For Youth Workers Post

So Angry

Steven Lefebvre

 “In the Habit” session for use with devozine meditations for January 13–19, 2014.


       (See video)



devozine Steven LefebvreMy name is Steven Lefebvre. I work with the youth and young adults at St. Paul’s Episcopal Church in Murfreesboro, Tennessee. Before my life of working at a church, I was the lead vocalist in a hardcore band. These days, I spend my free time being an armchair film critic, reading comic books, and playing much quieter music (well, sort of). I’m also an amateur champion of darts and dodge ball. I’m a fan of going to baseball games in the summer and to college basketball games in the winter. Professionally, I have an interest in monasticism, biblical studies, and pastoral care. You can read my blog at







Write at the top of the white board the word anger. Draw a line down the middle of the white board. Write on the left side of the white board: “What’s bad about anger?” Invite group members to brainstorm to come up with answers to the question. List their responses. Then write on the other side of the white board: “What’s good about anger?” List the group’s responses.

Here are some questions to use as the group brainstorms:
       Can we help getting angry?
       What causes anger?
       What might our anger be telling us?
       What are we supposed to do with our anger?
       How do you feel when someone is angry with you?
       Why might someone be angry with you?



Scripture: Mark 3:1–6

Anger is typically seen as a negative emotion. When I was younger, I thought that being angry was wrong. But when I think about it now, I wonder if I can help getting angry? Sure, after the moment has passed, I can explain away my anger; I can stuff it down or process it or understand it. But that initial feeling of rage cannot be controlled. Maybe it’s part of who we were created to be.

The reason we get angry is that we sense injustice, whether on a global scale (we get angry about financial inequality or pollution) or on a personal level (we get angry when we don’t get what we think we deserve). According to Chip Dodd’s book The Voices of the Heart, anger can lead us in one of two directions:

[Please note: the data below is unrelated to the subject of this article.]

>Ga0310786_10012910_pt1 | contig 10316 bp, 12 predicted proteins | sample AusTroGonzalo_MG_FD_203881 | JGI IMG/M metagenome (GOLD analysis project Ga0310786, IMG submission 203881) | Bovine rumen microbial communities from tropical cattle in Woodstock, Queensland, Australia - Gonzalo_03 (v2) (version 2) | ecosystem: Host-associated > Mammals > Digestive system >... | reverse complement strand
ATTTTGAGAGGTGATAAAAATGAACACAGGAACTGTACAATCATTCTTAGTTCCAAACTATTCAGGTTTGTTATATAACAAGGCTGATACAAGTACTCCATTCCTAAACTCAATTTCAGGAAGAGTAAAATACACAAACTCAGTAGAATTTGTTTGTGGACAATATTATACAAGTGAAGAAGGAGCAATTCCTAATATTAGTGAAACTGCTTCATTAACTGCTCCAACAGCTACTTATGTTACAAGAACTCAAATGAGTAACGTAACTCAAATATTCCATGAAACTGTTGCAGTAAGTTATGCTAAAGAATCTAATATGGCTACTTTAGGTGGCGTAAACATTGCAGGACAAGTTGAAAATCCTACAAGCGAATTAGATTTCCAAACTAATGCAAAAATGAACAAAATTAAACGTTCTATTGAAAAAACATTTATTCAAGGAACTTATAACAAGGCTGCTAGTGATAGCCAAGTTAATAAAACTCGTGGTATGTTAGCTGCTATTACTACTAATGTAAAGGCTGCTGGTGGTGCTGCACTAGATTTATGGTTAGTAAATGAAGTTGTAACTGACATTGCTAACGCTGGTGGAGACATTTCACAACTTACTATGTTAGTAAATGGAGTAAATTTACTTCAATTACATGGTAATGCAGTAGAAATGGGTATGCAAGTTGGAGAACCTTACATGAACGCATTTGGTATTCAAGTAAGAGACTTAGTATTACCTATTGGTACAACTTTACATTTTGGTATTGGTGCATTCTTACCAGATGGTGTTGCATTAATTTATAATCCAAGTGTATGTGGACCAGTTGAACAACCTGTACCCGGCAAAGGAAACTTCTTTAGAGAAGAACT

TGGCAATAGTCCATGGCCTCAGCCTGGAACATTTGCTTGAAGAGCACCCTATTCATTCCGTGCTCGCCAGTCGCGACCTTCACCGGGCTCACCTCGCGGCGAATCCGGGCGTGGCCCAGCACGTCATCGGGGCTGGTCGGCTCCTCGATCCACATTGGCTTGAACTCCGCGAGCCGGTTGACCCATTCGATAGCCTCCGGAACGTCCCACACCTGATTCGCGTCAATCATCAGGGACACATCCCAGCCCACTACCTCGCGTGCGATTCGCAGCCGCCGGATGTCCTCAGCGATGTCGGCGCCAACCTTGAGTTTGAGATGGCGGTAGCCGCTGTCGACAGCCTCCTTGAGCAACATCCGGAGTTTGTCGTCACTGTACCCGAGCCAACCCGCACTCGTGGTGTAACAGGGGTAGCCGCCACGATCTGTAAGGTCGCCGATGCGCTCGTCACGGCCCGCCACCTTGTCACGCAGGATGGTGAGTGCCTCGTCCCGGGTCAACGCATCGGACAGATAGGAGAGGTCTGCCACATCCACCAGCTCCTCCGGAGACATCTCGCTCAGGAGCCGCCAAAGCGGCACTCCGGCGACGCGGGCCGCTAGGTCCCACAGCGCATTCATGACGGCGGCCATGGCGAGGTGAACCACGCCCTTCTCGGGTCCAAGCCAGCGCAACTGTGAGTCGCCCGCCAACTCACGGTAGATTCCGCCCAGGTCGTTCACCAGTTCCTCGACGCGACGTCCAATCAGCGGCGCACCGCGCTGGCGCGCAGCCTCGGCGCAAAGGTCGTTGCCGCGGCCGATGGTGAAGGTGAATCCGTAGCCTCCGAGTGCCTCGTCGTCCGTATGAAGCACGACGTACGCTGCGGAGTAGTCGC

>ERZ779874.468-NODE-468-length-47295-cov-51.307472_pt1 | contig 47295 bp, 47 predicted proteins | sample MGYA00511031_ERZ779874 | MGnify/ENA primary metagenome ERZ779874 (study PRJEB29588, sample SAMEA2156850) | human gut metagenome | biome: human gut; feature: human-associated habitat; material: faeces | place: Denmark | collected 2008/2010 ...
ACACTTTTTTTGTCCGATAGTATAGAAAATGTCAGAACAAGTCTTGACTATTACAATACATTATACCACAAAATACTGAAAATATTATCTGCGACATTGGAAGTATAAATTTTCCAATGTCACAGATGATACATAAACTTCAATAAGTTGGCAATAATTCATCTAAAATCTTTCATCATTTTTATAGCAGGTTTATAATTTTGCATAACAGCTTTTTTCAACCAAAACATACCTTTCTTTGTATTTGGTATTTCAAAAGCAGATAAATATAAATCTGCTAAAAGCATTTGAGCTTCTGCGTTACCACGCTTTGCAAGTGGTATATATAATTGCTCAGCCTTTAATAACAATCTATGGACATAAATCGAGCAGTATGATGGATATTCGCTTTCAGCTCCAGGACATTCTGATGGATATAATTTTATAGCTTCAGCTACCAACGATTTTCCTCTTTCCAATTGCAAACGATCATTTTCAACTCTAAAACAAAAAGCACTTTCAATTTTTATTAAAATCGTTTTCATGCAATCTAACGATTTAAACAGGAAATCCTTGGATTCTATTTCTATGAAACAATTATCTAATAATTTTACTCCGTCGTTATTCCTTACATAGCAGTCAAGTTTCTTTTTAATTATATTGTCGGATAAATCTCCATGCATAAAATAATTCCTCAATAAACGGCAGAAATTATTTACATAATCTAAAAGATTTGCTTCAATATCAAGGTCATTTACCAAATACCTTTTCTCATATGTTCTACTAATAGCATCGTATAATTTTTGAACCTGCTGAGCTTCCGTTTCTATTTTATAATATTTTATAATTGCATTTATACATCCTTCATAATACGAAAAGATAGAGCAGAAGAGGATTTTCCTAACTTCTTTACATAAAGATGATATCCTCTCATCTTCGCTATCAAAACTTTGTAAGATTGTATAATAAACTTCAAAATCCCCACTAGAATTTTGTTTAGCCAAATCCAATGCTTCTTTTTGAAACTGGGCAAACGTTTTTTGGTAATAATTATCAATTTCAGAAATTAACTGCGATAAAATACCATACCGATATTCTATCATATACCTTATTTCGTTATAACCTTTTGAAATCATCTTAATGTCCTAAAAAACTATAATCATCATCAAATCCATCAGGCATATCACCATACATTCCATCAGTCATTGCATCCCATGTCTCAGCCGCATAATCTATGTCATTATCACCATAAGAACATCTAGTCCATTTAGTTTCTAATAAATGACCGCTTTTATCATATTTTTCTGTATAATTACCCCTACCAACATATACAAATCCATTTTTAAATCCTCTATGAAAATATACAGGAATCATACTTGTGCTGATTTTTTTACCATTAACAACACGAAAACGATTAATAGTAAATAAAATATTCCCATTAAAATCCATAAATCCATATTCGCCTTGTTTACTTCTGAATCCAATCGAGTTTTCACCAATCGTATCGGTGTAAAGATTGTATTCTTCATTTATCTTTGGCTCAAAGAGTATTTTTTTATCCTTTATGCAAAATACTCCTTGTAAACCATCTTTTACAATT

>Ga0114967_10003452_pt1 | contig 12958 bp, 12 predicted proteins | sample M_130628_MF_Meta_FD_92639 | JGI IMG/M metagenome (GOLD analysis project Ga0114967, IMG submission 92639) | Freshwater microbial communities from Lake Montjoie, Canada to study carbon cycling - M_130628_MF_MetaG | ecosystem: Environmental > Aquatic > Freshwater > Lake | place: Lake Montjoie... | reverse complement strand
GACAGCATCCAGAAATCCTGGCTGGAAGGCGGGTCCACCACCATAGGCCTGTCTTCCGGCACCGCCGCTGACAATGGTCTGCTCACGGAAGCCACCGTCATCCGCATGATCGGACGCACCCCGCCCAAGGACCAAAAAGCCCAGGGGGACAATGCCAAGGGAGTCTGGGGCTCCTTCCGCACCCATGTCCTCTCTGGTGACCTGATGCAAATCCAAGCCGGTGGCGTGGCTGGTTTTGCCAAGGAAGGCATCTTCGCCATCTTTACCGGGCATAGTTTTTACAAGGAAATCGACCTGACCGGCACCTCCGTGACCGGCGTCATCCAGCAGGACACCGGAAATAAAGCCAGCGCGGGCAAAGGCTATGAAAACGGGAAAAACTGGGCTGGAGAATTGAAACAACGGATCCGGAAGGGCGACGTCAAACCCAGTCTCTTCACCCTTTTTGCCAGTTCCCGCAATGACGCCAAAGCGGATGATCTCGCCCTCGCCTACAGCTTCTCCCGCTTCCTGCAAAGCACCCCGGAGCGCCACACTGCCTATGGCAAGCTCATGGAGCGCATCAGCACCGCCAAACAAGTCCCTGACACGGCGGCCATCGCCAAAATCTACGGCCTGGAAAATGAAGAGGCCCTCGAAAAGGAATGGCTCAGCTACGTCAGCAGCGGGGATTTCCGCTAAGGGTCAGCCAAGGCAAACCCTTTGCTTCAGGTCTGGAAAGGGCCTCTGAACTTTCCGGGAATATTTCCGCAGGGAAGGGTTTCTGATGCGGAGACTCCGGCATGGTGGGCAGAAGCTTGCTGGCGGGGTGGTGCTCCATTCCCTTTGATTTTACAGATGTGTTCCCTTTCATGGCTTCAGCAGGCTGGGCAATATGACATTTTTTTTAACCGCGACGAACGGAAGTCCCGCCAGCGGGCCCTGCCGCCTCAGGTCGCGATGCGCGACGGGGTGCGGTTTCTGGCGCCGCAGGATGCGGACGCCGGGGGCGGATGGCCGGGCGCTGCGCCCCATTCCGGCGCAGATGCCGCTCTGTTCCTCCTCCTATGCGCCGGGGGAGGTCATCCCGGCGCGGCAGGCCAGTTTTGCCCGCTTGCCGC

•  We can be consumed by our anger and become depressed, perfectionistic, or bitter.
   •  We can listen to our anger and allow it to tell us about what’s wrong.
When we see circumstances that could be better, we get angry. Anger dares us to hope for something better. We are angry because we sense an injustice.

Sometimes our sense of injustice is selfish or misguided; and when we respond without first listening or thinking, we act in ways we regret. However, when we truly listen to our anger, meditate on it, and even pray with it, we find what needs to change; and if we have the power, we can change it.

This is what happens to Jesus in Mark 3:1–6. A man needs healing. The Pharisees are so caught up in making Jesus look bad that the man’s suffering is ignored. Jesus sees the situation and gets angry. What does he do about it? He pauses, and then he uses his anger to heal the man.

Invite discussion:
       What do you do with your anger?
       What have you done with your anger in the past?
       When have you been angry recently? What was it about? Why did you feel a sense of injustice?



Invite the group to pray for justice, using this prayer from the Book of Common Prayer:

“Eternal God, in whose perfect kingdom no sword is drawn but the sword of righteousness, no strength known but the strength of love: So mightily spread abroad your Spirit, that all peoples may be gathered under the banner of the Prince of Peace, as children of one Father; to whom be dominion and glory, now and for ever. Amen.”



Invite group members to think about something in the world—a situation much larger than their own personal situations—that makes them angry. Invite them to consider how their anger might give them the power to do something about the situation.

—from devozine In the Habit (January/February 2014). Copyright © 2013 by The Upper Room®. All rights reserved.
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